Rankings urged for SLU Madrid

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On the St. Louis-based Saint Louis University campus, the fact that professors have rankings goes entirely without comment. It is understood that your professor might be an associate, adjunct, full-time, tenured, or a number of other titles that go along with a job in academia. At Saint Louis University — Madrid, however, no such system currently exists. On Dec. 5, 2011, the campus’ Comité de Empresa, translated as “Workers Committee,” sent a “Statement on Ranks,” an emailed request to all faculty and staff calling for the development of a system of academic rank on the campus.

Padre Rubio Hall on the Madrid Campus houses student life and related offices as well as many classrooms. Noah Berman / Foreign Desk Chief

A faculty senate does not exist on the Madrid campus, due in large part to its small size, according to SLU Madrid Academic Dean and Interim Director Paul Vita. Because of this, the Comité de Empresa, currently comprised of eight members, four faculty and four staff, represents the employees in labor issues.

According to Renzo Llorente, a professor at SLU Madrid and a Comité member, there was widespread support among the faculty and staff at the Madrid Campus supporting a potential ranking system.

“The sense was that it was time to make a public statement in support of ranks,” Llorente said.

Llorente said that academic recognition through a ranking system is vital to the SLU Madrid faculty system.

Brian Goss, also a professor at SLU Madrid, said ranks make it easier to recruit new employees, apply for funding, lend more weight to recommendations, boost morale, increase transparency and are “another aspect of demonstrating and manifesting professionalism.”

Deanna Mason, a recently hired professor of nursing at SLU Madrid, said ranks were important to her decision to take a position at the campus.

“If there was no hope of getting ranks, this wouldn’t have been a place for me,” Mason said.

Mason said that it was disclosed at the time of hiring, the summer before the 2010-2011 school year, that a ranking system was still under development.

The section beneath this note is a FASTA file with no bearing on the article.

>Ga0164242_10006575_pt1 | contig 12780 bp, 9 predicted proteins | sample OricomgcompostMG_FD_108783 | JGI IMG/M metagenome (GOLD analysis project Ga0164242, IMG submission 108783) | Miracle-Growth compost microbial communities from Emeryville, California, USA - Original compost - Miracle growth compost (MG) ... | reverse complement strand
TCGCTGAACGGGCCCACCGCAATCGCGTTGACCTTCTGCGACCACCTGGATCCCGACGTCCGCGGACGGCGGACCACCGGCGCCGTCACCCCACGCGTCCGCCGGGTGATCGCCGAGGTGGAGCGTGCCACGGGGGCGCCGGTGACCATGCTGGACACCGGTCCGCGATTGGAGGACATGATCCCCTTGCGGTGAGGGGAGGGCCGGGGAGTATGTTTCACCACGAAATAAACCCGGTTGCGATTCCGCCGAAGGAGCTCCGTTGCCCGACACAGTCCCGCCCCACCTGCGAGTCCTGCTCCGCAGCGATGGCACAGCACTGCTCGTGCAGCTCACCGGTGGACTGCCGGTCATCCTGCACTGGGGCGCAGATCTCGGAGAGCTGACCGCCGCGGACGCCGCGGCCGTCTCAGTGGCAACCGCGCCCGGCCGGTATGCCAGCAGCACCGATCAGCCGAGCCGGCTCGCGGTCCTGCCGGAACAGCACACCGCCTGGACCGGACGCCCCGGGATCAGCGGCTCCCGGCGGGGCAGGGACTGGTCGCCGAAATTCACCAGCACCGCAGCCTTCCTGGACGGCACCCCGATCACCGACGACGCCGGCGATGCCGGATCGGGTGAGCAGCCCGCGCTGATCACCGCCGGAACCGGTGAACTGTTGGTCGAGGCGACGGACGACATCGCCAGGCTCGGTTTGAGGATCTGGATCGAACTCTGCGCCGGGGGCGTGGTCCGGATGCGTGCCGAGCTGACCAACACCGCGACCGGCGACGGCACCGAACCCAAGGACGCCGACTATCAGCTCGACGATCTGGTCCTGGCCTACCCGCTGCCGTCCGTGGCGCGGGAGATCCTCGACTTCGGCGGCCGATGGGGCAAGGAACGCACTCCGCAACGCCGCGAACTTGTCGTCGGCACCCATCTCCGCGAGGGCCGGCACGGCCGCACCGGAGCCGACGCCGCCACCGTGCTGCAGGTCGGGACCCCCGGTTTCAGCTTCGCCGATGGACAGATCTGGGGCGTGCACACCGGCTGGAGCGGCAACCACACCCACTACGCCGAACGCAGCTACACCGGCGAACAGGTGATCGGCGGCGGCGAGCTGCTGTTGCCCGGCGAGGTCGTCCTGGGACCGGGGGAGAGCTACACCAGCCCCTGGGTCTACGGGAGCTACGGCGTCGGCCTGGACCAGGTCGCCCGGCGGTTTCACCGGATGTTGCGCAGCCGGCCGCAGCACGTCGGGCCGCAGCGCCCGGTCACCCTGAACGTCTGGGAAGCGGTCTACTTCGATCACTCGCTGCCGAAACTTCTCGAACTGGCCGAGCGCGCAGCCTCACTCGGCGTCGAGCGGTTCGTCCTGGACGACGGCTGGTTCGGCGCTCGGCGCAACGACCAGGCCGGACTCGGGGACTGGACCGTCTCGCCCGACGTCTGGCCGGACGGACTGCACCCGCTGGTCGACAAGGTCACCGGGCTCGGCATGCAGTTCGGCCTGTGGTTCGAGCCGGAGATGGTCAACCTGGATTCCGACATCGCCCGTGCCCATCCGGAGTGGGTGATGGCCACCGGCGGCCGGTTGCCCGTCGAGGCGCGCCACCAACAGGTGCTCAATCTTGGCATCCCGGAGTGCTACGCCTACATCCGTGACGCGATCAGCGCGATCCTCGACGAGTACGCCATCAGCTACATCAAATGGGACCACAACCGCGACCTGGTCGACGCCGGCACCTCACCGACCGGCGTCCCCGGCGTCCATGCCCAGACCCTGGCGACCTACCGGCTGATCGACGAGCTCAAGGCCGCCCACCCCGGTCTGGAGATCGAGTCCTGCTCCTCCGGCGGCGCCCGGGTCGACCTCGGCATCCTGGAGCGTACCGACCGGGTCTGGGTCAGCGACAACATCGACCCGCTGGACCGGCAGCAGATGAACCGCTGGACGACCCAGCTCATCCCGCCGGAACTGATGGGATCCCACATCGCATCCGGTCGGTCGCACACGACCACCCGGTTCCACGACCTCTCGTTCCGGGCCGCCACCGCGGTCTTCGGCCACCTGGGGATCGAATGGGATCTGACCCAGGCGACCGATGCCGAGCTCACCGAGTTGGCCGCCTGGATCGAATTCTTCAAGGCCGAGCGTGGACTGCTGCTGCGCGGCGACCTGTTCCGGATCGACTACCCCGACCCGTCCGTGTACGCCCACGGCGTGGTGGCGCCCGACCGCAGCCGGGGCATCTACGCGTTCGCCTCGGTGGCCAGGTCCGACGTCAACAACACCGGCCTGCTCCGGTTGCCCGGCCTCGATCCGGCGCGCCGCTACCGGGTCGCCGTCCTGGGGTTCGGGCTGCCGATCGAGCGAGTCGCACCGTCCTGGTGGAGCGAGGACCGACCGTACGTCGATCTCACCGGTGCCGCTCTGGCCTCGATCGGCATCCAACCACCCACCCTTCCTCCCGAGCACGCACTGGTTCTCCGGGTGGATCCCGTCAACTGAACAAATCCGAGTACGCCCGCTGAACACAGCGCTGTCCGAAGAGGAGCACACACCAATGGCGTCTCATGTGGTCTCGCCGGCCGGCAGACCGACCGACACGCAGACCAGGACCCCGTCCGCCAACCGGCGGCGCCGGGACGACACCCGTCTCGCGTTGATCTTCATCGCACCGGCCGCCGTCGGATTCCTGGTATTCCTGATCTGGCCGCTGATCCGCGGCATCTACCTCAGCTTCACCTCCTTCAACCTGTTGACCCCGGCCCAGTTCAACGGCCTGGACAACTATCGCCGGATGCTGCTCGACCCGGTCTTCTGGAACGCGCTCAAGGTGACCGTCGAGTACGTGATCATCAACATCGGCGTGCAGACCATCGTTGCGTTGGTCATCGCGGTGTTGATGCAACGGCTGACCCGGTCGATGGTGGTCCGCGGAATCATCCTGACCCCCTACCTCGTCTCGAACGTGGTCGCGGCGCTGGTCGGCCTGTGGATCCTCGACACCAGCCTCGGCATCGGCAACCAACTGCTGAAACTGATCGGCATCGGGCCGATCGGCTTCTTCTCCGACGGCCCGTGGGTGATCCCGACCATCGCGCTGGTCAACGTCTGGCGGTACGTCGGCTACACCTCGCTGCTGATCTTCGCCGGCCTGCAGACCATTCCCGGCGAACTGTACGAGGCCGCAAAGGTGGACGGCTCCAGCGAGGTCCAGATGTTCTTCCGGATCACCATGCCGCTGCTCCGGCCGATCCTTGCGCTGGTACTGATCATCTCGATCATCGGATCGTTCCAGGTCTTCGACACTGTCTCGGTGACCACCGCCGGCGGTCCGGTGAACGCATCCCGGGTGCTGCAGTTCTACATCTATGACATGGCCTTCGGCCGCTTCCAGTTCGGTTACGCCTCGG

Such ranking systems are nearly ubiquitous in the academic world. However, there do tend to be differences between the systems in different countries.

According to Vita, this is part of the problem: reconciling two differing systems of academic rank.

“Spanish titles are descriptive of job responsibilities, but not reflective in the same way as the U.S. ranking model. So which do you use? We are operating within a Spanish context, so what do we do?” Vita said. “At this point, we’re at a compromise.”

Vita said that this has been a challenge for a very long time, developing “the best thing for both the campus and the faculty.”

Despite these issues, Goss said he is certain that a ranking system will happen.

“It’s just a matter of getting a road-map and getting a process into place,” Goss said. “Everybody realizes that it’s to our benefit, just a question of how to implement it.”

One thing on which all parties said they are in agreement: It is important to work together. The Comité’s statement ends by wishing “to make known its willingness to assist the Administration in designing the ranks and categories to be used on the Madrid campus.”

Vita said that as both a faculty member and an administrator, he is excited about addressing the challenge, and that he is “committed to dialogue and finding out what is the best thing both for the campus and the faculty.”

Llorente said that there is no reason the campus could not have a combination of an American and Spanish rank system, but that “the trouble is that we currently have no system at all.”

What strikes some faculty members as odd is the fact that the St. Louis campus has ranks while the SLU-Madrid campus does not. Andy Price, a professor of political science at the SLU-Madrid campus, said that he agrees with the “communique from the Comité.”

“Moreover, there is no reason why there should be ranks in Missouri and not in Madrid,” Price said. “We teach the same programs, often to the same students.”

According to Llorente, the ranking issue is not a legal problem and that since there is “no obstacle toward an American system on campus, [there is] no legal reason why not.”

Among students, reaction to this news tended to be mixed. A large portion of those studying at SLU-Madrid are visiting students, such as junior Bani Saluja.

“As a visiting student, a teacher not having tenure does not affect my semester, unless a teacher leaves mid-semester, which has happened,” Saluja said.

SLU-Madrid student Juan Miguel Andre said he was shocked.

“It is terrible to know that a teacher’s studies do not influence the school,” Andre said.

Fellow permanent student, senior Basma Gaber, said she felt that the lack of ranks could have negative effects on the quality of education at the SLU-Madrid campus.

“It means that professors of low quality can come and go,” Gaber said. “And that professors don’t really have an incentive to work hard and improve on themselves.”

Visiting student, junior Conor Wildt, said he disagreed.

“I feel like a lot of times, tenure can sort of encourage almost a sedentary perspective because your position is sured up,” Wildt said.

Still, for most, if not all, of the campus’s employees, however, ranks are a matter of not only necessity, but pride as well.

“We’re very professional with what we do,” Goss said. “People have degrees from outstanding universities, and [ranks are] another aspect of demonstrating and manifesting professionalism.”